Republican Power Couple Kellyanne Conway and George Conway Are Divorcing

From a Washington Post story by Thomas Floyd and Ben Terris headlined “Kellyanne Conway and George Conway confirm they are divorcing”:

George and Kellyanne Conway — the GOP power couple whose marriage drew intense public curiosity as he became ever more loudly critical of the Trump White House, for which she worked as a senior adviser — are divorcing after 22 years together, the couple confirmed late Saturday.

In a statement posted on both of their Twitter accounts, the Conways described the divorce as “amicable” and said they “cherish the many happy years (and four corgis) we’ve shared, and above all else, our four incredible children, who remain the heartbeat of our family and our top priority.”

George Conway, 59, declined to comment further. Kellyanne Conway, 56, replied to a reporter “be careful with the loose nonfacts and presumptions.”

A veteran Republican pollster, Kellyanne Conway joined Donald Trump’s presidential campaign in July 2016 and rose to campaign manager two months later. Following Trump to the White House, she became one of the most public faces of the administration through frequent TV news appearances — including one in which she defended a Trump spokesman’s false claims of record-breaking inauguration crowds as “alternative facts.”

In 2001, she wed George Conway, a prominent New York lawyer who had represented Paula Jones in her 1994 sexual harassment lawsuit against then-president Bill Clinton. He initially supported the Trump campaign and later mulled taking a high-ranking job in his administration.

But he quickly soured on the new president, and in March 2018 he launched a streak of heated criticism against Trump on his Twitter account, which eventually gathered more than a million followers. He also took a series of prominent writing assignments, publishing a 3,473-word essay that summer rebutting Trump’s assertion that special counsel Robert S. Mueller III’s Russia investigation was “unconstitutional.” In an October 2019 Atlantic op-ed, he declared Trump unfit for office and questioned his mental health.

“I was angry at Never Trumpers for opposing him and not giving him a chance,” George Conway explained in February 2020. “But their predictions about him turned out to be chillingly correct — indeed, perhaps understated how bad he’d be.”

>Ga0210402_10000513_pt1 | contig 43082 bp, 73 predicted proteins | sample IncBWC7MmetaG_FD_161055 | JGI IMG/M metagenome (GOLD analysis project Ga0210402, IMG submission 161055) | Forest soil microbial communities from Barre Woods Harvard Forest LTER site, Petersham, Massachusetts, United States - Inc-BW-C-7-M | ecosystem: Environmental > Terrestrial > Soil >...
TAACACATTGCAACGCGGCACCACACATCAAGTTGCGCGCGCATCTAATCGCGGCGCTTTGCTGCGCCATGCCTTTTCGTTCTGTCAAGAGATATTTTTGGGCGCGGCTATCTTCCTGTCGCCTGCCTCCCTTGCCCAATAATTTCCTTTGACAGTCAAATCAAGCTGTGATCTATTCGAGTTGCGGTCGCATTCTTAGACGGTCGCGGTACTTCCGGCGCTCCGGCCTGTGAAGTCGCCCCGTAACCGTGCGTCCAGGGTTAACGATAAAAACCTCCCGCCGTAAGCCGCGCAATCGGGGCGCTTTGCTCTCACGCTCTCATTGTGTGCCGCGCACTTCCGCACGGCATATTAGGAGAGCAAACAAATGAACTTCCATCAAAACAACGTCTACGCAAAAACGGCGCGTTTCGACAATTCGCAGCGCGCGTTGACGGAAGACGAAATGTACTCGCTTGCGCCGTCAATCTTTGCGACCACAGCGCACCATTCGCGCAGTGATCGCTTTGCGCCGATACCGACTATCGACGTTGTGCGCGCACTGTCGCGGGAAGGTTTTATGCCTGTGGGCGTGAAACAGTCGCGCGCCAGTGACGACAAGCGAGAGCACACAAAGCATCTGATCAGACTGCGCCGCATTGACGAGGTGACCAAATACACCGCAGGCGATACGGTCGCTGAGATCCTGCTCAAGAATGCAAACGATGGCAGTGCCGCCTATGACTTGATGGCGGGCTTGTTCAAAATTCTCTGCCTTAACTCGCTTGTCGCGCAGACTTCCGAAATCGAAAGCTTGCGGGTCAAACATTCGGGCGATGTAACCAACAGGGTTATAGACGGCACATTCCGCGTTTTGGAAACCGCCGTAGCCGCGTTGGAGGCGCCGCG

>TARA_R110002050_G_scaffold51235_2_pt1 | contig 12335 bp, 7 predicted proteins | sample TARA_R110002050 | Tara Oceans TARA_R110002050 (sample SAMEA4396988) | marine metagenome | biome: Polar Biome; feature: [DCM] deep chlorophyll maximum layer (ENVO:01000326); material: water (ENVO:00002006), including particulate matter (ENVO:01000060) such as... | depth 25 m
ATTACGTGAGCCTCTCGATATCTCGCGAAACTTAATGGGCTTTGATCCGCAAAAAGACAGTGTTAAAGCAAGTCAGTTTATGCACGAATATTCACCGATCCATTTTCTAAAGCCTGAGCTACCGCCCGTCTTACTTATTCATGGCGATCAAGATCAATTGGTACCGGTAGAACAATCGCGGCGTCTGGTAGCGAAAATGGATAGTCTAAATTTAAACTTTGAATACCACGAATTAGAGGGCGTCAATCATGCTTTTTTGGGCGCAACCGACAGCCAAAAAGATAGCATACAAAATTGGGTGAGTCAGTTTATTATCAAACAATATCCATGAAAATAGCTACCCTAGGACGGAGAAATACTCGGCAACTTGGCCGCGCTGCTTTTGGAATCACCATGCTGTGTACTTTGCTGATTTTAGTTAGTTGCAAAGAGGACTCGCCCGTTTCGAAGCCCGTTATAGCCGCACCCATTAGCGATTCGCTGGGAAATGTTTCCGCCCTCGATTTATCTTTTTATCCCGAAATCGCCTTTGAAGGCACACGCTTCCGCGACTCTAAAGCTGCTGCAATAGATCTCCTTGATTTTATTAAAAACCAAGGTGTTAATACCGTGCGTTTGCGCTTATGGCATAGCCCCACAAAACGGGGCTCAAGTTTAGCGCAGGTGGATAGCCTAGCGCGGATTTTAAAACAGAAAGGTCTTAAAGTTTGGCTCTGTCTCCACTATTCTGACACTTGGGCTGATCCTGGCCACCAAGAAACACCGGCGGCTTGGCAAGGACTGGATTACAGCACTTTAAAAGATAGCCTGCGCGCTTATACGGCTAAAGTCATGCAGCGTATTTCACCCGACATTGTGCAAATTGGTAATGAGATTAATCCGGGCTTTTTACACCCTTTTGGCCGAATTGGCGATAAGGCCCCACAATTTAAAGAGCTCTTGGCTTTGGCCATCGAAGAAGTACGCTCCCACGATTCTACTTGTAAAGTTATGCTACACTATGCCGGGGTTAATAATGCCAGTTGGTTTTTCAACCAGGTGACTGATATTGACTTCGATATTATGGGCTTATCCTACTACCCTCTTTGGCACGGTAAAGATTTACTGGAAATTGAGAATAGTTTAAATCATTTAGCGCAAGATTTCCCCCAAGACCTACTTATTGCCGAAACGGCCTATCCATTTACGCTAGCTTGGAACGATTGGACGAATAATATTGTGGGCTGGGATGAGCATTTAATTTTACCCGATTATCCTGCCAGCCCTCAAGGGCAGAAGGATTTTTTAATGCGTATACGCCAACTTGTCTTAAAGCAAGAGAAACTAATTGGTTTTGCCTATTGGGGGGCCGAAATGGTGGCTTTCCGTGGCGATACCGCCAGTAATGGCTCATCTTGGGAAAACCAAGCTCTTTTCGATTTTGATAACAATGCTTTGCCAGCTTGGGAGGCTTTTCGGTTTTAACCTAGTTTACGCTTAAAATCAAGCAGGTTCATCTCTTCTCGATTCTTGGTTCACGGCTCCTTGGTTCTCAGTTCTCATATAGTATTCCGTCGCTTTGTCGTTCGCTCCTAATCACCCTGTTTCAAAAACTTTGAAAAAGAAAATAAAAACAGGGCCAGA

Eventually, George Conway helped found the Lincoln Project, a political action committee formed by moderate Republicans with the goal of blocking Trump’s 2020 reelection effort.

As public fascination with their marriage grew, some speculated that their political positioning was a bit of an act — a way for the Conways to build a professional bridge across Washington’s partisan gap. Yet tensions clearly began to mount within the family, especially after Claudia, the couple’s teenage daughter, drew attention for viral tweets and TikToks that were critical of her parents and Trump.

In the summer of 2020, Kellyanne Conway said she would step down from her White House role, citing the needs of their children. Her husband at the same time stepped back from his Lincoln Project work.

“We disagree about plenty,” Kellyanne Conway wrote in a statement at the time, “but we are united on what matters most: the kids.”

But in her memoir, “Here’s the Deal,” released in May, she bared her fury and frustration with her husband’s decision to go public with his disdain for Trump.

“For the first time since George and I had gotten serious, I was looking at the possibility that the man who had always had my back might one day stab me in it,” she wrote. “Was that too improbable to consider?”

She added: “I had already said publicly what I’d said privately to George: that his daily deluge of insults-by-tweet against my boss — or, as he put it sometimes, ‘the people in the White House’ — violated our marriage vows to ‘love, honor, and cherish’ each other.” She wrote that as her husband’s social media following grew, “it seemed the flood of reaction and attention he was receiving was magnetic and irresistible.”

People who talked to George Conway at the time said he was angered by what she wrote and that it added more tension to an already rocky relationship.

After first reports of the couple’s separation emerged, Trump weighed in early Saturday morning on Truth Social, writing: “Congratulations to Kellyanne Conway on her DIVORCE from her wacko husband, Mr. Kellyanne Conway. Free at last, she has finally gotten rid of the disgusting albatross around her neck. She is a great person, and will now be free to lead the kind of life that she deserves … and it will be a great life without the extremely unattractive loser by her side!”

“Looking forward to seeing you in New York at E. Jean’s trial next month! Hugs and kisses,” George Conway replied, referencing author E. Jean Carroll’s rape and defamation case against Trump that’s set to go to trial in April.

Thomas Floyd is a multiplatform editor and contributing writer for The Washington Post. He covers theater, movies, television, books and comedy for the Weekend and Style sections and writes about soccer for Sports.

Ben Terris is a writer in The Washington Post’s Style section with a focus on national politics. He previously worked at National Journal, where he wrote political features primarily focused on Congress.

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